Here’s a question to ask yourself: Would you let Apple collect more of your data to improve its services? The company already collects some stuff, but it doesn’t seem to be enough for services like Siri. Mark Sullivan’s answer to that question is yes.
Everyone is waking up to the fact that big tech companies have been skimming personal data for years and not saying much about it. And don’t get me wrong, the tech companies deserve all the mistrust and scrutiny they’re getting. But I hope they get a second chance with user data, because there’s so much cool stuff they could do with it, especially in the age of AI. I think they might find that many of us would be fine with giving up more of our personal data–if we get more in return.
I think my answer is yes as well. I would love for Apple’s services to be more personalized to me. I just don’t want my data to be used for advertising. The premium price I pay in lieu of ads is for the hardware.
John Martellaro and Bryan Chaffin join host Kelly Guimont to discuss Apple’s new streaming concerns, and the state of the web 30 years on.
It’s time to break down Apple’s earnings, and Bryan Chaffin is joined by guest-host Jeff Gamet to do just that. They also discuss the ins and outs, ups and downs, and even some sideways aspects of Apple’s iPhone strategy. They cap the show with a look at Apple’s one weird trick of goosing Mac sales, which is to release new Macs.
Rumors suggest that Apple plans to launch a gaming subscription service described as a “Netflix for games.”
Michael Grothaus writes about five ways to improve Apple services, a drum that Tim Cook has been beating for the past couple years.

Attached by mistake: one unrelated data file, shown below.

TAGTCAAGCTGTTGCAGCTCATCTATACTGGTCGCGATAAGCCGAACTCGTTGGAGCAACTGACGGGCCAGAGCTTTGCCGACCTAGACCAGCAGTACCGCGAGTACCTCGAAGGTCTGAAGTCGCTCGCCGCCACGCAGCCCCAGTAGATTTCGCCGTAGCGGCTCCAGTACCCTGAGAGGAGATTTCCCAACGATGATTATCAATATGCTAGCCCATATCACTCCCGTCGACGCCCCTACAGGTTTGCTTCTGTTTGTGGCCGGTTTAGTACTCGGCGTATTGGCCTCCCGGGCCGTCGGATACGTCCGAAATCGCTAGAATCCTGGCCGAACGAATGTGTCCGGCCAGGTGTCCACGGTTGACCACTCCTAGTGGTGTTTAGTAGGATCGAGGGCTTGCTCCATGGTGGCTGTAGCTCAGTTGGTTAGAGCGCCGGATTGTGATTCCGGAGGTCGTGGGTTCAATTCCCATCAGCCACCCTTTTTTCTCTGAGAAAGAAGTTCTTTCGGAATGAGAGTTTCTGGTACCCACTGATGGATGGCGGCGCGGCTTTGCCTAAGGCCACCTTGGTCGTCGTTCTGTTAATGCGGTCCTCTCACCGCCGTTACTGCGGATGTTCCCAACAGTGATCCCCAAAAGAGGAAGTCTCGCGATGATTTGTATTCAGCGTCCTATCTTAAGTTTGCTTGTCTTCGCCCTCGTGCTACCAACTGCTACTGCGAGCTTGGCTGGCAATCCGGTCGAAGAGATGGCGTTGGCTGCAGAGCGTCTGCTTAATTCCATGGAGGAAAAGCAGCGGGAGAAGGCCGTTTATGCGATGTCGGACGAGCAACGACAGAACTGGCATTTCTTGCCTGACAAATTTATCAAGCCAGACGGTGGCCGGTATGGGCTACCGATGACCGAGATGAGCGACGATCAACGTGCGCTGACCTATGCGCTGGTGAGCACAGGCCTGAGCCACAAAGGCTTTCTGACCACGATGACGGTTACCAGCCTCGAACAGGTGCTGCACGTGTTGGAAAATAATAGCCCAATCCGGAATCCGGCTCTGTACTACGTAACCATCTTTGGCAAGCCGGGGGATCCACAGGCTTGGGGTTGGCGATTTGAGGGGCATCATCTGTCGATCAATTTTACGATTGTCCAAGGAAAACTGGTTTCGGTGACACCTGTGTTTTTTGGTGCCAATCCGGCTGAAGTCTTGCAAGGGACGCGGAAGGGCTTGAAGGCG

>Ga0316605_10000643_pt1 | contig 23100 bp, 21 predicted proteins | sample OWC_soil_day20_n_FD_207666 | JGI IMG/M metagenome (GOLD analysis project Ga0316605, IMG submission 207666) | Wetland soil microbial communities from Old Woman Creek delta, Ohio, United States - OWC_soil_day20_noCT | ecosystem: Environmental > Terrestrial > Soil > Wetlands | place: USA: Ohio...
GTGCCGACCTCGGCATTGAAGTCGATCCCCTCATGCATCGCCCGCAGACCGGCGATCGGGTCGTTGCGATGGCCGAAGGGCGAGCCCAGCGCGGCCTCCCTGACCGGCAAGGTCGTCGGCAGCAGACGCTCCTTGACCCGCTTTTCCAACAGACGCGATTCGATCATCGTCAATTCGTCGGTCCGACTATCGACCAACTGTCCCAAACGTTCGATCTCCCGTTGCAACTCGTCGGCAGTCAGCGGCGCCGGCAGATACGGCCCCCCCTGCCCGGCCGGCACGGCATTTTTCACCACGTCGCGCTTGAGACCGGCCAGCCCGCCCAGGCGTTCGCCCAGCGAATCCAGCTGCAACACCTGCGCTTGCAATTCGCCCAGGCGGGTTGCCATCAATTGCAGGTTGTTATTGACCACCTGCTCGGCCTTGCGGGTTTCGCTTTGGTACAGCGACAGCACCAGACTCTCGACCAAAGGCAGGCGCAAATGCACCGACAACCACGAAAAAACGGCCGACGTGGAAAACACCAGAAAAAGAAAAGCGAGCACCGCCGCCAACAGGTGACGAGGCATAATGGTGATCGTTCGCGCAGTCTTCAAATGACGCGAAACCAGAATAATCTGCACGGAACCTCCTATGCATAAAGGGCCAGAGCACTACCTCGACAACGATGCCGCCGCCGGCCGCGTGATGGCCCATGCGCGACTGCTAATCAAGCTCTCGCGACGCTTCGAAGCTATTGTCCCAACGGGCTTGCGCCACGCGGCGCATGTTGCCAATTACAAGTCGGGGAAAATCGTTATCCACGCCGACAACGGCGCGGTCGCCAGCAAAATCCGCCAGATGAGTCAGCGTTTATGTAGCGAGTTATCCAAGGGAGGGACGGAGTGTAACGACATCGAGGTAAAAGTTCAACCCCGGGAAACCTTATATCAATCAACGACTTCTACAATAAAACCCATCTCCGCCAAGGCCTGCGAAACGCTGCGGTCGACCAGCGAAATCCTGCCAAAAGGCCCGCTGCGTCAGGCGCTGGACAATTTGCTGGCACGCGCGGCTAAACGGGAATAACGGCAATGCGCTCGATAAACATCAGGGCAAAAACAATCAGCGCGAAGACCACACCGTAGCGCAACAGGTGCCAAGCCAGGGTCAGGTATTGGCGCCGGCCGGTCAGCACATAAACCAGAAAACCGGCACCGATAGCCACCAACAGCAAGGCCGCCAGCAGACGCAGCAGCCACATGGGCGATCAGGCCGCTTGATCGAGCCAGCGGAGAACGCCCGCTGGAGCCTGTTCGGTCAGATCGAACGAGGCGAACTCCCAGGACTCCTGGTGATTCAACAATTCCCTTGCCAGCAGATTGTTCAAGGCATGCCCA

The problem for Apple is that the iPhone is such a large part of its business. If the company is going to continue to grow, what product could step up to take the place of lagging smartphone sales?
I’ll paraphrase Kelly Guimont’s comment on a recent episode of Daily Observations. If Apple truly wanted to be a services company, it should have been improving services all along. Don’t wait until the last minute when the iPhone puts you into panic mode.
After some rough financial news, Tim Cook is reassuring investors that Apple isn’t done growing by highlighting Apple services.
Step back from the gyrations of the moment, and there’s an emerging strategy for Apple: Sell fewer iPhones and assorted devices such as Macs and iWatches at a higher price than mass-market rivals, and then flood those millions of users–who have more than average disposable income because they were able to afford those devices in the first place–with apps and content that they will pay for.
I expect big improvements in Apple services in the future. Better iCloud storage, an Apple News content subscription (which I will happily pay for if it means no longer needing to visit ad tracking-riddled websites), an Apple video subscription, and more.
Even though Apple has been increasing its Services business, like apps, content, and advertising, Apple is still a hardware company.
In those markets, Apple Pay accounts for 90% of all mobile contactless payments.
Whenever Apple’s online services go down, the company provides basic information on its System Status page. In the past it just gave information on which service was down, with a brief timeline of the outage. Now, Apple updated the page to replace the timeline with something better.